Daily Archives: June 6, 2008

Dawn Eden discusses Altered Nuclear Transfer

Altered Nuclear Transfer is one of the purported “compromises” on embryonic stem cell research, developed by one William Hurlbut, M.D. The process involves all the basic steps of cloning: inserting a complete nucleus into an egg to create an embryo. The difference is that the nucleus, in this case, is intentionally altered to not develop, but to be “biological material from which human embryonic stem cells can be gleaned.”

Uhh, that’s called an embryo. This still involves the whole stupid “pre-embryo” distinction; only, in this case, they’re throwing on the “blighted ovum” garbage.

If a genetic defect causes an embryo to die in less than a few weeks, they call it “blighted ovum.” For use of such embryos in research, they say, “Well, they never would’ve matured to be born, anyway.” What’s the difference between 7 weeks and 20 weeks? What’s the difference between 7 weeks and 36 weeks? What’s the difference between 36 weeks and 2 years?

Column on How Fictional Sex Never Makes Babies

This column starts with the following observation:

“The season finale of Grey’s Anatomy last week included a tryst between two supposedly terminal brain cancer patients in their late teens, with their brain surgeons guarding the door. It’s okay if she gets pregnant, right? She’s going to die anyway.”

Now, this raises an interesting question I never really thought of, regarding a question that has haunted me my whole life.

Now, obviously, premarital sex is a mortal sin *in most cases*. The real question is what constitutes “premarital” sex.

Can. 1116 §1. If a person competent to assist according to the norm of law cannot be present or approached without grave inconvenience, those who intend to enter into a true marriage can contract it validly and licitly before witnesses only:
1/ in danger of death;
2/ outside the danger of death
provided that it is prudently foreseen that the situation will continue for a month.

I’ve always thought of this canon as being very interesting, as someone faced with the constant awareness of my mortality. As a teenager, I used to wonder about such a scenario.

There are basically four ways people deal with knowledge of their impending mortality: a) denial; b) bitterness; c) intense spirituality or d) hedonism. Everyone touches on all of them at some point. Even for a fairly devout Catholic, one still wonders about the worldly goods God has given us. Before my surgery, I was fairly Manichean in my thinking. Knowing your body as only an instrument of torture, which also tempts you to sin, tends to do that.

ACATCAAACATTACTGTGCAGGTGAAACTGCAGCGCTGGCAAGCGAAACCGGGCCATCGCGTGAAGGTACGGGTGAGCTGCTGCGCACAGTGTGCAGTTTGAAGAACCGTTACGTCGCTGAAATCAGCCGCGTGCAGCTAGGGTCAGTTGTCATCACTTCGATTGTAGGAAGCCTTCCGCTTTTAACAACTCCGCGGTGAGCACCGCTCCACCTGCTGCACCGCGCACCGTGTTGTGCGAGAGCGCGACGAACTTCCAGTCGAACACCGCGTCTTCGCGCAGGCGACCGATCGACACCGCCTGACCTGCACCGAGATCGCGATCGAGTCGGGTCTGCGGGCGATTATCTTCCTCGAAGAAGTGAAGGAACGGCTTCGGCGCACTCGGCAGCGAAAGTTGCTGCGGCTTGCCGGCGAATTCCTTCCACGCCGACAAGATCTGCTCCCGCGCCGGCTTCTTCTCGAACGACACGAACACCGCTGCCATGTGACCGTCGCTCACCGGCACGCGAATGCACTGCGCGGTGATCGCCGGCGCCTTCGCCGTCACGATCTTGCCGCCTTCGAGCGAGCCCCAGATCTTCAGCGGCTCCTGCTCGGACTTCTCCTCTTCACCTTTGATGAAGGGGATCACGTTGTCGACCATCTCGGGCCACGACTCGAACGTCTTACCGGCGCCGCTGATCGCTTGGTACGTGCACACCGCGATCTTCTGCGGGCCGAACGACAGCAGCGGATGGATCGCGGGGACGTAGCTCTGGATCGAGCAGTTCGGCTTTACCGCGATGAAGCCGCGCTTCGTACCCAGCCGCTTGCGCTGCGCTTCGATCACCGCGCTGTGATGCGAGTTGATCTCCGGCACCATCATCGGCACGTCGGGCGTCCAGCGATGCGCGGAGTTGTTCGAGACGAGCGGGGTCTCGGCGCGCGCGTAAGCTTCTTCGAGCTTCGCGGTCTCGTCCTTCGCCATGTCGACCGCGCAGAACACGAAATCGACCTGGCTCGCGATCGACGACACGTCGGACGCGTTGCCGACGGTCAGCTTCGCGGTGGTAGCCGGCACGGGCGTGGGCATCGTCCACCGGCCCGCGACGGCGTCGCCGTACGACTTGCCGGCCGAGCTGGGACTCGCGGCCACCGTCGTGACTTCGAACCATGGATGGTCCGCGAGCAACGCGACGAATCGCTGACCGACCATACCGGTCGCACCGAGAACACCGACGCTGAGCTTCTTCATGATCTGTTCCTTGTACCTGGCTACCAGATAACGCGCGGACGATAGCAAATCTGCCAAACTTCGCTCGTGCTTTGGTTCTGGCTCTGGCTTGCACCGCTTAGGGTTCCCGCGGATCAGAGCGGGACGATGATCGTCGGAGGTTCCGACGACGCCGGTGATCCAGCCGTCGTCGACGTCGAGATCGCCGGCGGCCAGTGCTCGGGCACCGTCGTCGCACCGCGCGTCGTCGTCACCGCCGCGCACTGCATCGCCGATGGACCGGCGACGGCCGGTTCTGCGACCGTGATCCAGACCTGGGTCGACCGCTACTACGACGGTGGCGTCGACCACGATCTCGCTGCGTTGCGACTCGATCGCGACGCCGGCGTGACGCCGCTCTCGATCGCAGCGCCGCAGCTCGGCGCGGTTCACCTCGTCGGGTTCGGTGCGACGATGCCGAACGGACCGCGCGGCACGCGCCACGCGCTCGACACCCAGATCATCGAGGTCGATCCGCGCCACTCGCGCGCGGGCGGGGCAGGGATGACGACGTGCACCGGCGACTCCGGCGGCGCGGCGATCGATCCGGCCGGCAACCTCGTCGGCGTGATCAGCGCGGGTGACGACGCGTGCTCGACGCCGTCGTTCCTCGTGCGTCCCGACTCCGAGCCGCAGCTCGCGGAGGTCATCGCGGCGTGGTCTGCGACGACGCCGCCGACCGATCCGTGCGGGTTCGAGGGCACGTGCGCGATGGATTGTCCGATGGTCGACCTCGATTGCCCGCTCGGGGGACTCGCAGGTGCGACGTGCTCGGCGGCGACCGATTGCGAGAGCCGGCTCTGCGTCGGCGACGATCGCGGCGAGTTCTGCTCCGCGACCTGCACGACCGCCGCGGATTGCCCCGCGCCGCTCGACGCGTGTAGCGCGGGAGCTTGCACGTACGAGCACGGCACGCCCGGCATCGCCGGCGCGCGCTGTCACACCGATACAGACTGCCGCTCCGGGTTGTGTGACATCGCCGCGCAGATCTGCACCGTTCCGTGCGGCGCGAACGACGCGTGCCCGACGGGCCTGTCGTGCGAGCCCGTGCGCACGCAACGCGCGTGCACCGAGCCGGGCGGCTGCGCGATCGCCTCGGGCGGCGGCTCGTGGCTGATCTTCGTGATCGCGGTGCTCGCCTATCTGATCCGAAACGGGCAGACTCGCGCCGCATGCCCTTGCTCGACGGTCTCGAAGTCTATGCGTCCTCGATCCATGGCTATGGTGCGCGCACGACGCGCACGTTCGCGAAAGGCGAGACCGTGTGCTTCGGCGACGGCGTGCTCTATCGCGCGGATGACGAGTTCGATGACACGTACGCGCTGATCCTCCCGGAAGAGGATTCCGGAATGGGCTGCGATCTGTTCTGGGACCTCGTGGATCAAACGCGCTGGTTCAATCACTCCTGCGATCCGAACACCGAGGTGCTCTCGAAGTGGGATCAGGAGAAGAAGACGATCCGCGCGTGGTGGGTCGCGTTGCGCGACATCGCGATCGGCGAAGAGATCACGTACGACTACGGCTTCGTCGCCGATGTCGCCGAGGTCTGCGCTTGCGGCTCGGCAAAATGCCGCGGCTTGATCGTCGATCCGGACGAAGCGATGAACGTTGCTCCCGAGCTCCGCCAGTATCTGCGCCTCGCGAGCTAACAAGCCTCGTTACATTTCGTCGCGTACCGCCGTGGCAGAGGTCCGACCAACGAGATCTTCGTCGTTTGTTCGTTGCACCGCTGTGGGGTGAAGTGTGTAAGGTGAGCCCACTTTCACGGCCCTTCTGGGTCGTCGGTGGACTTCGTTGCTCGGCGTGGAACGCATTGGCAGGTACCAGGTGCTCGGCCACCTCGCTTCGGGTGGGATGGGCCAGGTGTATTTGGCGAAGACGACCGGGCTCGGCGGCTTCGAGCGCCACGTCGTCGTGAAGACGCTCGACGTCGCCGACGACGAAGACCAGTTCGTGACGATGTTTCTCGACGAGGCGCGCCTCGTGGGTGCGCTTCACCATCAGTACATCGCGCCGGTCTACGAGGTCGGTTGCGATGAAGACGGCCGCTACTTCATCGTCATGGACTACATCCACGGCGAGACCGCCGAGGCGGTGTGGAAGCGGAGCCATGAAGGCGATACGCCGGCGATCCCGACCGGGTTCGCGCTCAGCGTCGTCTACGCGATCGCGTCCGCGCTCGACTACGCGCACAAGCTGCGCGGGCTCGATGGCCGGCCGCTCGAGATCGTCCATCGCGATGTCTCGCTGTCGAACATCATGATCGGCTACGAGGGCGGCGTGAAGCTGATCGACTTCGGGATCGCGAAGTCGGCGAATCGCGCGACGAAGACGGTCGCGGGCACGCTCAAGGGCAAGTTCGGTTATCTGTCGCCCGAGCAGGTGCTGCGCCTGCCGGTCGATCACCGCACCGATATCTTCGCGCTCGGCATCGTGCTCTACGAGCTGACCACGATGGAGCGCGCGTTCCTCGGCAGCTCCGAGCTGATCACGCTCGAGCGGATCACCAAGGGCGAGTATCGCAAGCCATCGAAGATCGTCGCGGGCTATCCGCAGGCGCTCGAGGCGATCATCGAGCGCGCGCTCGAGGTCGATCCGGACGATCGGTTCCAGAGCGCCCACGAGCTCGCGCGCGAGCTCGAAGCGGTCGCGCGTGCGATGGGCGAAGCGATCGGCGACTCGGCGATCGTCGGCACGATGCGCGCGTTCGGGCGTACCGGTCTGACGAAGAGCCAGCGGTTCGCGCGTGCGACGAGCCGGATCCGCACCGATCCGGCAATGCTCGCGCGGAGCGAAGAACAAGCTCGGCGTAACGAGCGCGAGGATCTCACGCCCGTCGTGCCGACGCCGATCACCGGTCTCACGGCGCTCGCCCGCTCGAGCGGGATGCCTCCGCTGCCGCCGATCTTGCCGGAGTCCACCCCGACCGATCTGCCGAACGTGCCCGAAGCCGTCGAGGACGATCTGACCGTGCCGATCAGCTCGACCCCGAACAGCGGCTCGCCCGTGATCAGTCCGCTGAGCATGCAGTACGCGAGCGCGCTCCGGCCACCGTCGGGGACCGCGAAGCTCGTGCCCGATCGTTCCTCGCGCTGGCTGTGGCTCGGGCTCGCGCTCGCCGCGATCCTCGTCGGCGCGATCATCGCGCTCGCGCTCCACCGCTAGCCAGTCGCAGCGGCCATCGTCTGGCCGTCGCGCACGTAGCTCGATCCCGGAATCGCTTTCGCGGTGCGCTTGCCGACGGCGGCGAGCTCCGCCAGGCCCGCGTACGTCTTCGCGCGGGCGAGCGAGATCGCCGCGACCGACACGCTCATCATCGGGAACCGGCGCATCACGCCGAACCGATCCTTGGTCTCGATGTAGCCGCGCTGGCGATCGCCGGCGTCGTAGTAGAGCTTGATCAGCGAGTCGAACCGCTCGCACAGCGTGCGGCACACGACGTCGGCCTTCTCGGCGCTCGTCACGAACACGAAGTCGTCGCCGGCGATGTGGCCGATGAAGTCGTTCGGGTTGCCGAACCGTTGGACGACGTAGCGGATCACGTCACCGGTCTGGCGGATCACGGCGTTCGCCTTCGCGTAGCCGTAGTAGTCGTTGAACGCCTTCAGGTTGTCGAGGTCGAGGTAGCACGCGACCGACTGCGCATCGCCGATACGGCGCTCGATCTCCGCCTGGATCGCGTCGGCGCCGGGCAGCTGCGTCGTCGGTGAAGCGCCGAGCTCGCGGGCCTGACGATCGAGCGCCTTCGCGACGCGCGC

I desperately longed to know what was good in this world. I’ve never quite understood how, especially when we believe in the Resurrection of the Body, God could make all this for us, and yet say that we have to give it all up for Heaven. That we know this in this life, and suddenly, after a short time, this life is over, and we go on to an eternity of something totally different.

There are two responses a believer can have to that situation: a) the response of the ascetic, which is to reject the world completely as temporary and shallow (and thus border on Manicheanism) or b) to hope at least for some taste of these temporal goods so as to appreciate God’s creation before you go on to the next step. One should hope that there’s an option c) and that Heaven really is just the Reality behind these Shadow-Lands, as C. S. Lewis would put it.

Anyway, I grew up constantly wondering about when my time would come, and how it would work. Would my aorta “blow” at 15? 20? 25? 30? 40? 50? Would I die a sudden death, or know it was coming? How far in advance? Would I have surgery? Would I die during surgery? Would I have a surgery and live a relatively long life?

A romantic at heart, and profoundly lonely in my suffering, those questions were always accompanied by the question of whether God would ever allow me to know the love of a woman (in all senses of that phrase). The prospect of dying without at least having a girlfriend horrified me. I did have certain female friends and acquaintances whom I’d harbored crushes on. I always liked Eponine’s death in Les Misearbles (wasn’t really familiar with Cyrano de Bergerac at the time, but that works, too) and thought it would be cool to die like that: confessing, in your dying breath, your unprofessed love to the person who was oblivious, and being content at least with some mild reciprocation.